For the past few years grading the OL was balance of the good (run-blocking) vs. the bad (pass-blocking); yesterday the line flipped the script, and it was a balance of the bad (run-blocking) vs. the good (pass-blocking).  An injury to Jake Eldrenkamp during practices last week set off a chain-reaction of adjustments to the starting OL as Coleman Shelton slid over from LT to start at LG and Trey Adams moved up to start at LT.  Kaleb McGary - who had been splitting game reps with starter Matt James at RT - got the start too, and along with him Jesse "Boomer" Sosebee got the start at RG over Shane Brostek.  Coach Petersen was vague after the game about the changes on the right side of the line, but the result was that only one guy along the starting line was a repeat from the first two games - C Sifa Tufunga.  Perhaps part of the decision-making with the starters was a response to the aggressive blitzing of Utah State's defense.  There's no question that in terms of pass-blocking, this unit did a very good job.  Browning was sacked only once, and while he had to scramble out of pressure a few other times, the line generally held up against the various pressures the Aggies brought and gave Browning enough time to find openings against their secondary.  The run-blocking on the other hand was not good.  Those same pressures also clogged running lanes, and the line did not look good on power plays and the outside zones.  It was only when they went more to inside zone plays that they were able to create some room, but even then these were only modestly successful.  Grade:  B-

DL:

One of the tough things to do when looking back at these games without the benefit of studying the film for hours on end is distinguishing between the play of the DL and the linebackers (especially given the fluid nature of the OLB/DE roles).  What's not in question is that the front seven did a really good job of stifling the Utah State run game, never really allowing their backs to get into a rhythm on offense or sustain drives with the ground game.  From the stands it looked like the DL was very effective in holding their gaps, allowing the linebackers to find the ball-carrier and generally muddying up the running lanes.  They were less effective in the pass rush, but while they didn't notch any sacks, they did get pressure on Chuckie Keeton and more importantly were disciplined in their lanes and keeping contain on him.  While he had a few decent scrambles, he wasn't a big threat with his feet (though his gimpy leg was likely a factor as well).  Grade:  B

LB:

Azeem Victor continues to show he could be the next in a growing line of NFL linebackers from the Huskies in recent years (Donald Butler, Mason Foster, Shaq Thompson, John Timu).  He set the tone on the opening kickoff with a huge hit on the Utah State return man and didn't let up the rest of the day.  He was all over the field, particularly in the first half when he racked-up 11 tackles including one TFL.  He finished with 12 to lead all tacklers.  Keishawn Bierria had his best game of the season so far, ranging sideline to sideline and getting into the backfield to harass Keeton.  Travis Feeney and Cory Littleton both had good games, getting pressure on the edges while (usually) keeping contain as well as doing a decent job in underneath zone coverage.  While the rotations weren't as liberal as last week vs. Sacramento State, Scott Lawyer flashed at times on the 2nd unit in place of Victor.  This is an athletic unit that is showing they could be the backbone to a surprisingly strong defense in 2015.  Grade:  A-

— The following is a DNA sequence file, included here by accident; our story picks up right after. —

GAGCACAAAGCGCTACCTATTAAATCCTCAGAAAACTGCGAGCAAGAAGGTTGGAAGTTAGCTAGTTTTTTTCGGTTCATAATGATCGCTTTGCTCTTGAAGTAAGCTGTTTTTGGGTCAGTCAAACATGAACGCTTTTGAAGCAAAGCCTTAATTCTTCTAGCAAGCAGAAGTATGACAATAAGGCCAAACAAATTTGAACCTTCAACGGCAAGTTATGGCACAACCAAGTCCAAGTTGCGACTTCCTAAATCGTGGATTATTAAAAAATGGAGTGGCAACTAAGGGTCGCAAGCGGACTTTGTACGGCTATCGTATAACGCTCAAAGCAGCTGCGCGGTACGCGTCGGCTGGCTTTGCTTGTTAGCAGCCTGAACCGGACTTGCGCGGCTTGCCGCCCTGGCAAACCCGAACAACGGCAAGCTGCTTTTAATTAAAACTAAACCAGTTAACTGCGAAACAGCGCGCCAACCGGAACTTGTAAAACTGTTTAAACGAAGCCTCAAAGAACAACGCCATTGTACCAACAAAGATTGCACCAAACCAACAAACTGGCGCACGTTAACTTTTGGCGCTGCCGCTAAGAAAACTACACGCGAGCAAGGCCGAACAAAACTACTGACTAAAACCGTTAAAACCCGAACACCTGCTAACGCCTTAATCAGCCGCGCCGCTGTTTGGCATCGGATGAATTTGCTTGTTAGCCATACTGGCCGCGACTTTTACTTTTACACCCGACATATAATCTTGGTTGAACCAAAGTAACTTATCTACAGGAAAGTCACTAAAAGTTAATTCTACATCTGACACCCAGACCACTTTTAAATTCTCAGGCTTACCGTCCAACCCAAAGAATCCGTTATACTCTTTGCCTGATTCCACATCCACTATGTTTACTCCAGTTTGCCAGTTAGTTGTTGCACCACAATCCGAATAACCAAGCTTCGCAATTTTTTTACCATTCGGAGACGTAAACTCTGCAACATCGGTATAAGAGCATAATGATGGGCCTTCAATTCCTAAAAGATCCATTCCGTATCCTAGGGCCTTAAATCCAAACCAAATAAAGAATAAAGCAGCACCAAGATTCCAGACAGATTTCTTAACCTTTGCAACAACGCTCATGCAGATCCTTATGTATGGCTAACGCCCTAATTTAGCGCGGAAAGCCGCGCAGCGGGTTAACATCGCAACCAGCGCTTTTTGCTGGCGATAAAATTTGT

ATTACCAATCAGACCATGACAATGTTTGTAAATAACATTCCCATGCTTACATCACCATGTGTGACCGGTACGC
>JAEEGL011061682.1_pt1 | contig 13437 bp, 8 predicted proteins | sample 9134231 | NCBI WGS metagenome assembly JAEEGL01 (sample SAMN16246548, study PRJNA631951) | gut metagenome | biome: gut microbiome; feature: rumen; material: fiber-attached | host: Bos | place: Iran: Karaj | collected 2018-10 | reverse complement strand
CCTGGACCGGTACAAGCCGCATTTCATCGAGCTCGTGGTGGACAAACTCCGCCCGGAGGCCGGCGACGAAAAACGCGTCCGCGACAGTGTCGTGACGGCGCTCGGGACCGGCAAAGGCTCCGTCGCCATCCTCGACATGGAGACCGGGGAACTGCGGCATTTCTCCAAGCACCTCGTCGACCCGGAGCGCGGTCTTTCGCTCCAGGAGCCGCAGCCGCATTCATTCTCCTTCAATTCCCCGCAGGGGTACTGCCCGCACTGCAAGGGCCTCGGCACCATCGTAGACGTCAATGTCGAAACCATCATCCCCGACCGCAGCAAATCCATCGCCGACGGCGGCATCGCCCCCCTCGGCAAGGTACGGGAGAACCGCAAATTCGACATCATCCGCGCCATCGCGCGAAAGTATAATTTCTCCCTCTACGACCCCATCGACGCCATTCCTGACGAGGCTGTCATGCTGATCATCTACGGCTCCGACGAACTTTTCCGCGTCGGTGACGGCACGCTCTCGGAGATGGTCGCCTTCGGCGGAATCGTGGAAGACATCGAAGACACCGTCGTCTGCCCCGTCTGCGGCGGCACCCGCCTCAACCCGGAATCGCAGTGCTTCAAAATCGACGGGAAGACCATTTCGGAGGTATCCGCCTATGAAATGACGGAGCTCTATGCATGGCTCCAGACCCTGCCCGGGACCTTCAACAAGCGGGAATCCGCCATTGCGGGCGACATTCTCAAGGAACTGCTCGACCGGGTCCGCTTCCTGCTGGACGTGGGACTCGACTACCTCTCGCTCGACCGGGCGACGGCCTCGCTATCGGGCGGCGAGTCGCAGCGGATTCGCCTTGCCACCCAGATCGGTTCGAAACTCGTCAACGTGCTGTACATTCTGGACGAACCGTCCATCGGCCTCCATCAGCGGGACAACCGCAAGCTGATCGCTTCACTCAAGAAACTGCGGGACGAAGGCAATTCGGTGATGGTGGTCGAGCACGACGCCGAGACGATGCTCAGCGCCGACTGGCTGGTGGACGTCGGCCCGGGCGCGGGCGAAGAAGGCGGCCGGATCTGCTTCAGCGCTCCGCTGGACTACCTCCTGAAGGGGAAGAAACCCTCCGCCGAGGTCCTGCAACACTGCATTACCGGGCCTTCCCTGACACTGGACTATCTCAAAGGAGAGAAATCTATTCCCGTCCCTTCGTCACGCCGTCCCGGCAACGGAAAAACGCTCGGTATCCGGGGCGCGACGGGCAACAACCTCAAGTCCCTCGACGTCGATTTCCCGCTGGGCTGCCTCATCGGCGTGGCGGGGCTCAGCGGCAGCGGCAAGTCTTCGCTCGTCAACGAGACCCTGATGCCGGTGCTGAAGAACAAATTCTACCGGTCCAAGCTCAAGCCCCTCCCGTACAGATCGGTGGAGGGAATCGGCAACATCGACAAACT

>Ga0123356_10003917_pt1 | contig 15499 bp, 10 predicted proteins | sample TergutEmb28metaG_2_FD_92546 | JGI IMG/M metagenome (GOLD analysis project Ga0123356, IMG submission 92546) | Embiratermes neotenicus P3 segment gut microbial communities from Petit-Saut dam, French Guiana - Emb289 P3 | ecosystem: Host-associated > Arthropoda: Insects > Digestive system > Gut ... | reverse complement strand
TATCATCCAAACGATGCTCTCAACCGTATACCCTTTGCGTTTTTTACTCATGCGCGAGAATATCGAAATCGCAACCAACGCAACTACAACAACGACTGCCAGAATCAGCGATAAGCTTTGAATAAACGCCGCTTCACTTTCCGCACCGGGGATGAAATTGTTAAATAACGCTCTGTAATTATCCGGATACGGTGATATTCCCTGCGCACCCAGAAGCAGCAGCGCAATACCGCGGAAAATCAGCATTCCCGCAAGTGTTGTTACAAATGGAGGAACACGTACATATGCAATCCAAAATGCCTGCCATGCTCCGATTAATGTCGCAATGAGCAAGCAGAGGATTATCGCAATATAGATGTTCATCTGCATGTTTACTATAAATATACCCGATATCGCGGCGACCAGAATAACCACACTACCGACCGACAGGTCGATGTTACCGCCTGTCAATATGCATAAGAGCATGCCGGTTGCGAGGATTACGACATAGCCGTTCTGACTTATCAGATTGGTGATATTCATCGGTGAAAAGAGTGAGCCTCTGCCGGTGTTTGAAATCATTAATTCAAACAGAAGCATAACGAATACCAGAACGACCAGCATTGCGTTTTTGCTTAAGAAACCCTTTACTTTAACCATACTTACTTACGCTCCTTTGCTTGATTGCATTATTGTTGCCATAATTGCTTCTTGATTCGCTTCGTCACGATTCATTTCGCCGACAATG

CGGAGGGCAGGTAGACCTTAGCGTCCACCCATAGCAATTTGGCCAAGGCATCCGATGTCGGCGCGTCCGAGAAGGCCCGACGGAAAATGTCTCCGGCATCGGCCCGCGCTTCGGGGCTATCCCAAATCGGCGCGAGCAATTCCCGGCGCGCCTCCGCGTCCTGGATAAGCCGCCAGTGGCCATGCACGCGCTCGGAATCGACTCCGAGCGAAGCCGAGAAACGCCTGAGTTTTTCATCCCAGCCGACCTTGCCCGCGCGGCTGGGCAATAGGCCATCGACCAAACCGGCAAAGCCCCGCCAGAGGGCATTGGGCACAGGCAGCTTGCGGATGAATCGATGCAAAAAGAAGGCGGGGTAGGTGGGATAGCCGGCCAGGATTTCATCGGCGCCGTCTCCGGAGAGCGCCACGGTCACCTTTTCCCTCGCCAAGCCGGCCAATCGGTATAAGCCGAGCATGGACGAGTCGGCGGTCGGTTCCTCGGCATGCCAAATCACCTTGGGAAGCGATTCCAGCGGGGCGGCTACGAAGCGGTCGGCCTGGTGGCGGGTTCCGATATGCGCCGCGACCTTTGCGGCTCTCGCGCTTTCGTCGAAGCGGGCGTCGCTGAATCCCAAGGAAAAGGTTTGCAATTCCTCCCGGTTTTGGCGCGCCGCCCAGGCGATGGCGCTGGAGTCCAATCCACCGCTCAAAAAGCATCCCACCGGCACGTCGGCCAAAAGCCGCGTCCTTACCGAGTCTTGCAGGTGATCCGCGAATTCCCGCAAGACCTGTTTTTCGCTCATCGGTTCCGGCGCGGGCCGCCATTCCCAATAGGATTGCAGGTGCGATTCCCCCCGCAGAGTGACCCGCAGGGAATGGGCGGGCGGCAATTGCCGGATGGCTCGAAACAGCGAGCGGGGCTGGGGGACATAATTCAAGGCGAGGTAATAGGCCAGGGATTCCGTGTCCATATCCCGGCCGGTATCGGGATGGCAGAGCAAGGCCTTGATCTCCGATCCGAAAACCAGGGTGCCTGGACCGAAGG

Secondary:

Despite losing star FS Budda Baker early in the game when a Utah State player rolled up his ankle, this group had another effective day.  JoJo McIntosh picked up for Baker and had a strong game, particularly in run support.  Along with Zeke Turner, he gives the Huskies a pair of very physical safeties in the back end.  Brandon Beaver put in his bid for more time with a great play near the Husky goal line as he correctly read a post route, jumped it and very nearly took it the distance before he ran out of gas.  As it was he still recorded the longest interception return in Husky history with 96 yards.  Had Kevin King looked the other direction he might have provided the block needed to assure Beaver would score; as it was, King picked up his 3rd interception of the season with an athletic grab on a long Keeton 3rd down pass.  Darren Gardnenhire was likely kicking himself after the game, having failed to corral a Keeton throw right in his hands early in the 2nd quarter, but he had a big game with 8 tackles including some key stops.  Sidney Jones had a TFL and a pass break-up, and should have had a second but for a questionable PI call by the refs (more on them later).  All told, this group helped hold Keeton to just 17 of 33 passing for only 171 yards and 2 picks; while he's not a great thrower, he's had his moments earlier in his career.  Grade:  B+

Special Teams: